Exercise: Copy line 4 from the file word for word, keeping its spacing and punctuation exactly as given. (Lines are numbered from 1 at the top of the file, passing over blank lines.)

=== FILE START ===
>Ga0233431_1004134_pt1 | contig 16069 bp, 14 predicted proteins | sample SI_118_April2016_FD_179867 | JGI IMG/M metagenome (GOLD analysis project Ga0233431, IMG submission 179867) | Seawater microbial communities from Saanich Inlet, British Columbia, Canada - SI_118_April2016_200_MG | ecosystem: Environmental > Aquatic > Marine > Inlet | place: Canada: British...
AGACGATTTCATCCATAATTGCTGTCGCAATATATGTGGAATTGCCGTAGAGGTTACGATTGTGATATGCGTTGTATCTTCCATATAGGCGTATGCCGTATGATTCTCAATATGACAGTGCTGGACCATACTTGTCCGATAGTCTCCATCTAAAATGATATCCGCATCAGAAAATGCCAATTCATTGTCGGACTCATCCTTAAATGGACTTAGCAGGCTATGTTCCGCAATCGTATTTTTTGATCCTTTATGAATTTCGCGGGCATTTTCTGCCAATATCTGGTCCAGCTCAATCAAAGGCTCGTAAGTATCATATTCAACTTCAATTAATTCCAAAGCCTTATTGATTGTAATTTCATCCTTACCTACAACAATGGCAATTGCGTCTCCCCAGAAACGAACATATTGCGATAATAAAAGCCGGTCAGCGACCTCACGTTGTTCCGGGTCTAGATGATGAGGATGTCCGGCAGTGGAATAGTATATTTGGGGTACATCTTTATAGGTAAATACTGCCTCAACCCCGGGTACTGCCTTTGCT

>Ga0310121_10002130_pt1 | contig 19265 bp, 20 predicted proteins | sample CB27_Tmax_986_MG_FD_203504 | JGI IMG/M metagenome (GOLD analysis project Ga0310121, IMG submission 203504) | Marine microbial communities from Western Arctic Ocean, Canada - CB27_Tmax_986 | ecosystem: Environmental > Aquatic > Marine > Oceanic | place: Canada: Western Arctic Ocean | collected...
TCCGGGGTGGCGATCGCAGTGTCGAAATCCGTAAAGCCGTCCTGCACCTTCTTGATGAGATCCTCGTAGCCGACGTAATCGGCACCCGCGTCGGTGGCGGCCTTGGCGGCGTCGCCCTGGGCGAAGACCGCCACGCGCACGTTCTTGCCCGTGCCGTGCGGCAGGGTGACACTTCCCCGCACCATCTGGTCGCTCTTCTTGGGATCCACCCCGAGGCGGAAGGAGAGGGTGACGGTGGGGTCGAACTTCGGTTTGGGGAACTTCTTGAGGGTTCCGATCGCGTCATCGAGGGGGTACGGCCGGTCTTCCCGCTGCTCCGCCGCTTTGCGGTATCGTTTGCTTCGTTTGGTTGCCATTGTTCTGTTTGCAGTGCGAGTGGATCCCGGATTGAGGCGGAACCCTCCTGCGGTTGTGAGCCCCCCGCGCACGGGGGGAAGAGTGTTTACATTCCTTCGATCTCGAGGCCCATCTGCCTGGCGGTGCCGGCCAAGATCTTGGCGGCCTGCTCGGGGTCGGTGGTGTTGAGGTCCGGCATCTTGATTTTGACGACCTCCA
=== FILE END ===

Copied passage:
TCCGGGGTGGCGATCGCAGTGTCGAAATCCGTAAAGCCGTCCTGCACCTTCTTGATGAGATCCTCGTAGCCGACGTAATCGGCACCCGCGTCGGTGGCGGCCTTGGCGGCGTCGCCCTGGGCGAAGACCGCCACGCGCACGTTCTTGCCCGTGCCGTGCGGCAGGGTGACACTTCCCCGCACCATCTGGTCGCTCTTCTTGGGATCCACCCCGAGGCGGAAGGAGAGGGTGACGGTGGGGTCGAACTTCGGTTTGGGGAACTTCTTGAGGGTTCCGATCGCGTCATCGAGGGGGTACGGCCGGTCTTCCCGCTGCTCCGCCGCTTTGCGGTATCGTTTGCTTCGTTTGGTTGCCATTGTTCTGTTTGCAGTGCGAGTGGATCCCGGATTGAGGCGGAACCCTCCTGCGGTTGTGAGCCCCCCGCGCACGGGGGGAAGAGTGTTTACATTCCTTCGATCTCGAGGCCCATCTGCCTGGCGGTGCCGGCCAAGATCTTGGCGGCCTGCTCGGGGTCGGTGGTGTTGAGGTCCGGCATCTTGATTTTGACGACCTCCA